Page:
Dalai Lama calls for more research on Panchen Lama

[Reuters Media] DHARAMSALA, Sep 14: Tibetan spiritual leader, His Holiness the Dalai Lama, on Saturday stressed the need for more research works on Panchen Lama after China last week said that the second-highest figure in Tibetan Buddhism is “living a normal life”.

Almost a week back, Norbu Dunzhub, a member of the Tibet Autonomous Region’s United Front Work Department, had claimed that ‘the reincarnated child’ Panchen Lama was being educated, living a normal life, growing up healthily and did not wish to be disturbed.

Responding to the rare admission of the fate of Gendun Choekyi Nyima, now 26, who was six years old when he was taken away after exiled spiritual leader the Dalai Lama named him as the 11th Panchen Lama, Dalai Lamasaid more research was needed in the subject.

“I don’t know. We need more research work,” said Dalai Lama.

This year marks the 20th anniversary of the disappearance of Gendun Choekyi Nyima, whose fate remains of deep concern to many Tibetans.

Though officially atheist, the Chinese Communist Party has long maintained that Gendun Choekyi Nyima is not the real Panchen Lama. In 1995, in a bid to win the hearts and minds of the Tibetans, the government selected Gyaltsen Norbu as the 11th Panchen Lama. He is reviled by many Tibetans as a fake.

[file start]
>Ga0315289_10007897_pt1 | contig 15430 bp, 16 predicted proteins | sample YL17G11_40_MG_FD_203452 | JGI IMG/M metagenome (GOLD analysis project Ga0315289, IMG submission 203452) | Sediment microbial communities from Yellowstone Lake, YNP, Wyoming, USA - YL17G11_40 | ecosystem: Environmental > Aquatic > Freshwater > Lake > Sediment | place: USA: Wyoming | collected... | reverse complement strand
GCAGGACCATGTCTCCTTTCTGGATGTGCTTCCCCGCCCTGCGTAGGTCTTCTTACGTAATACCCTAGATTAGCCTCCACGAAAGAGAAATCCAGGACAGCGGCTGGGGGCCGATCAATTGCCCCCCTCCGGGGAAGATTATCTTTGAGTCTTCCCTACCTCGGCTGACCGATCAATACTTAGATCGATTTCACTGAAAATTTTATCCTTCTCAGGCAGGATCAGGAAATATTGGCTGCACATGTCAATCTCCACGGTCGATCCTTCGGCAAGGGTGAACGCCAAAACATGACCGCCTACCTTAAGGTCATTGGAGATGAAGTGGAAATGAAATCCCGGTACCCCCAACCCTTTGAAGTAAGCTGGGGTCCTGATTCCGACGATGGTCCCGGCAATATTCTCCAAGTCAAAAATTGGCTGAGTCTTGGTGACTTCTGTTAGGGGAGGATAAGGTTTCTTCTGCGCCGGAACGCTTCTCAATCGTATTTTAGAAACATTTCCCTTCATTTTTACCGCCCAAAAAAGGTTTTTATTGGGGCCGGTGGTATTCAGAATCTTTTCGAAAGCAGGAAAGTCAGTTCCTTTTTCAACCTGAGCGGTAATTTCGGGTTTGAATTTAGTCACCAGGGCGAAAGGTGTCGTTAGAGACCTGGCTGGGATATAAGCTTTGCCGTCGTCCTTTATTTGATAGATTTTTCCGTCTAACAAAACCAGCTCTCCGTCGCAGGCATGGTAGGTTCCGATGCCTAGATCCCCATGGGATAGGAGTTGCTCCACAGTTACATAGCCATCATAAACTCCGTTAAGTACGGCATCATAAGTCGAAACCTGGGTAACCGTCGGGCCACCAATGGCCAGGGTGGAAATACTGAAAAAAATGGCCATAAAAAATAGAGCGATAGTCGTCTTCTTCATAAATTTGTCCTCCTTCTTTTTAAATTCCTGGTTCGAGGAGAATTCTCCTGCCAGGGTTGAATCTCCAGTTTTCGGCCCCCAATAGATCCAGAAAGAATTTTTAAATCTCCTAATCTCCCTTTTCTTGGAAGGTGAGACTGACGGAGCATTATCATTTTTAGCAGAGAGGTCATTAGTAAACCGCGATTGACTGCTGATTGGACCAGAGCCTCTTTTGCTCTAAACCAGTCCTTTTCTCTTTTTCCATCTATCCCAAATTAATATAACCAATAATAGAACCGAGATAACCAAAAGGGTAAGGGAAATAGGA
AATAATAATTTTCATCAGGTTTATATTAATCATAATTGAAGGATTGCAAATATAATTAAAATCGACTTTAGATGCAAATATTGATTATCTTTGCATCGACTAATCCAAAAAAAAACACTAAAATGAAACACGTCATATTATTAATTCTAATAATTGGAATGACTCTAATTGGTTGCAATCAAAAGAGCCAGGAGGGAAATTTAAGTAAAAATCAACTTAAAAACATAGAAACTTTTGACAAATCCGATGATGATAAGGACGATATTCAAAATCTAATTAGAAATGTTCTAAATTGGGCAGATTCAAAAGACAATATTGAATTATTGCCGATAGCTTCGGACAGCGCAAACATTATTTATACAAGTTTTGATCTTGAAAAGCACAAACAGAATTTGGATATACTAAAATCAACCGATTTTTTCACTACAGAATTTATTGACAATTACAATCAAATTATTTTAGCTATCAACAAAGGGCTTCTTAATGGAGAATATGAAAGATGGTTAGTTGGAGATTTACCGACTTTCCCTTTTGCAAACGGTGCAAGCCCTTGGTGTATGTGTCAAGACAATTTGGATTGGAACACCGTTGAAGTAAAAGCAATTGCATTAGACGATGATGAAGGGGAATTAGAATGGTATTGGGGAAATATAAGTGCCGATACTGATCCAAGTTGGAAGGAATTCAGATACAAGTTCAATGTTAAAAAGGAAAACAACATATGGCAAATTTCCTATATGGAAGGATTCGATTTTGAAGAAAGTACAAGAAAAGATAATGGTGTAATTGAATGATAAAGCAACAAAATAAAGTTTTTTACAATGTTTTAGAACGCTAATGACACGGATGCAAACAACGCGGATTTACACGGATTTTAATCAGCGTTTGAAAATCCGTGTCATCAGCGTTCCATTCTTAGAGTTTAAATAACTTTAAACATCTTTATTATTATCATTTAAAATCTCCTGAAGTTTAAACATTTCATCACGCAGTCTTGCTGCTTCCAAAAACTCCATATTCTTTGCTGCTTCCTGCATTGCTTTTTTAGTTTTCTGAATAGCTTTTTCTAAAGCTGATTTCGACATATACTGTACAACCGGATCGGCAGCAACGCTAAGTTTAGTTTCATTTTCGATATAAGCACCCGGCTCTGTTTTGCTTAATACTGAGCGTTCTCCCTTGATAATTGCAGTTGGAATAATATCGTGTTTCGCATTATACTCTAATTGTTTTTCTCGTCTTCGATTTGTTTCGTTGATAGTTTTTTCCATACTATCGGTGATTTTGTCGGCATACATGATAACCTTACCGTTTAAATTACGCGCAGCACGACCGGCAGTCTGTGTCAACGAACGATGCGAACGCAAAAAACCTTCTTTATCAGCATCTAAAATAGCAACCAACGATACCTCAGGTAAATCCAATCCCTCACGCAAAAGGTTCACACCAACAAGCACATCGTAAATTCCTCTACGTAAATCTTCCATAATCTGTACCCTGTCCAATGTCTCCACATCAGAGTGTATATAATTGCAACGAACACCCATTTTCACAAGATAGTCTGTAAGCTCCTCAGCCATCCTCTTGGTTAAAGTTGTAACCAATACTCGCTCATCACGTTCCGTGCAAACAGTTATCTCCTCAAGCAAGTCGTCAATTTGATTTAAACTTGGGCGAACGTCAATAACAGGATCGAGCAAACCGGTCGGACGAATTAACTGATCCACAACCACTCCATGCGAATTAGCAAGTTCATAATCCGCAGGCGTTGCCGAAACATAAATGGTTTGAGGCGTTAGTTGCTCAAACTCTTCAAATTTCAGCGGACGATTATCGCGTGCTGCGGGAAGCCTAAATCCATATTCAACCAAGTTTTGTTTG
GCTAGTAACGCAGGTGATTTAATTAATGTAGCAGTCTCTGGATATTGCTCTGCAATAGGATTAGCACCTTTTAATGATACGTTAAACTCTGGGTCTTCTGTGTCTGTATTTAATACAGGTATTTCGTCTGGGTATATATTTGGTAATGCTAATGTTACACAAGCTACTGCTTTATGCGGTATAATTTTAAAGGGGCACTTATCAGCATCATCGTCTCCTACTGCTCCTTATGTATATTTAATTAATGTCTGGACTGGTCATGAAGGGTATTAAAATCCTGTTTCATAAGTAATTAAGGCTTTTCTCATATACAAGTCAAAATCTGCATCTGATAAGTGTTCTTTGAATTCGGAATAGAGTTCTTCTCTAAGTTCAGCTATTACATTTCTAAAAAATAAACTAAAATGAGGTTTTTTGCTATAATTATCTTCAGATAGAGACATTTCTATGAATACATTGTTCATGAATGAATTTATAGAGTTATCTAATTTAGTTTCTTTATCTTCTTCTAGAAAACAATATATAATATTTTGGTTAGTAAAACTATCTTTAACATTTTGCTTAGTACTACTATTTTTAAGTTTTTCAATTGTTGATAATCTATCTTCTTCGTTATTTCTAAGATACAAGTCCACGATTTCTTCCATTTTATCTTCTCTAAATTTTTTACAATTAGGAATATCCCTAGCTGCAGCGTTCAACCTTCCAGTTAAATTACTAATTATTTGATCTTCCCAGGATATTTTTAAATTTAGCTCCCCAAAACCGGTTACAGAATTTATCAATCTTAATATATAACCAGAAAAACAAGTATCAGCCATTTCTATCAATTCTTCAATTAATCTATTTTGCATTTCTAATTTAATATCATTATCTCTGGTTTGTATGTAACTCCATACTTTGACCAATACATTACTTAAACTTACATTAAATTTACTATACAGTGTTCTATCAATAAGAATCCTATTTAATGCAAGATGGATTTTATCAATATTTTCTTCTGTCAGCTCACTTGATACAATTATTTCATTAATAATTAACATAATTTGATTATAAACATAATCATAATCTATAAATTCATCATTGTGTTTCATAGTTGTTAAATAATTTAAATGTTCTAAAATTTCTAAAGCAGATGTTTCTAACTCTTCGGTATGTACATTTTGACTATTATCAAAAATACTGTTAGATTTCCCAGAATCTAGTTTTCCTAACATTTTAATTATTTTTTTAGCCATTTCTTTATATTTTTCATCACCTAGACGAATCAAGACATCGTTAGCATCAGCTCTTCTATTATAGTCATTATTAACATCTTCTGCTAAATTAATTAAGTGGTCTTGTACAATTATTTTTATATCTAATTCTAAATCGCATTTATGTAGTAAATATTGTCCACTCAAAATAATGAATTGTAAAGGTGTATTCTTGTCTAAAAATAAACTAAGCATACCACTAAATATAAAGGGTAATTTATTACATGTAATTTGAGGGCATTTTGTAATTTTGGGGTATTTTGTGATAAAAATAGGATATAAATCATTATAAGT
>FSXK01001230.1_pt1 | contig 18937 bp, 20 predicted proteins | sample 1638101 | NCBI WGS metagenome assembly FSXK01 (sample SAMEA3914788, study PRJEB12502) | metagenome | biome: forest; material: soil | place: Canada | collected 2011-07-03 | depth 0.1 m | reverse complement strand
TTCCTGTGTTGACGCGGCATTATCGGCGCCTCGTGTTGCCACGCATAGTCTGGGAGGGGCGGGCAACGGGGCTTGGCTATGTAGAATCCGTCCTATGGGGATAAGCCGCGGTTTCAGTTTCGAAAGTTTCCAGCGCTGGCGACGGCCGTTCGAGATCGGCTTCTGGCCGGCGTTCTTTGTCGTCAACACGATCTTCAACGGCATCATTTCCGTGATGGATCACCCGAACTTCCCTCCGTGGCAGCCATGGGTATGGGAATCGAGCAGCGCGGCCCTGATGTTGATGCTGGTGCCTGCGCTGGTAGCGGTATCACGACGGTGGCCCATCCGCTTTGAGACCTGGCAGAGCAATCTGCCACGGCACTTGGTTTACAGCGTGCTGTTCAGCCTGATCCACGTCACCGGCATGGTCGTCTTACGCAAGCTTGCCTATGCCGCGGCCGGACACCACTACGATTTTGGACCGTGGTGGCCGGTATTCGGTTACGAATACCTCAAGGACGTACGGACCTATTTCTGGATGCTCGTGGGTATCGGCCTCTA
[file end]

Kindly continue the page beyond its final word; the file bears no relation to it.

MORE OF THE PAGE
The Dalai Lama and China have repeatedly tussled over who has final authority on the issue of reincarnation. Tibetans fear that China will use the issue of the Dalai Lama’s succession to split Tibetan Buddhism, with one new Dalai Lama named by exiles and one by the government after his death.

In a policy document on the “Successful Practice of Regional Ethnic Autonomy in Tibet”, the government condemned the Dalai Lama for “plotting towards Tibetan independence”.

The Dalai Lama denies seeking independence, saying he only wants genuine autonomy for Tibet, something he calls the Middle Way. Beijing believes that concept is merely a smokescreen for independence.

Chinese troops marched into Tibet in 1950. Activists say China has violently tried to stamp out religious freedom and culture in Tibet. China rejects the criticism, saying its rule has ended serfdom and brought development to a backward region.


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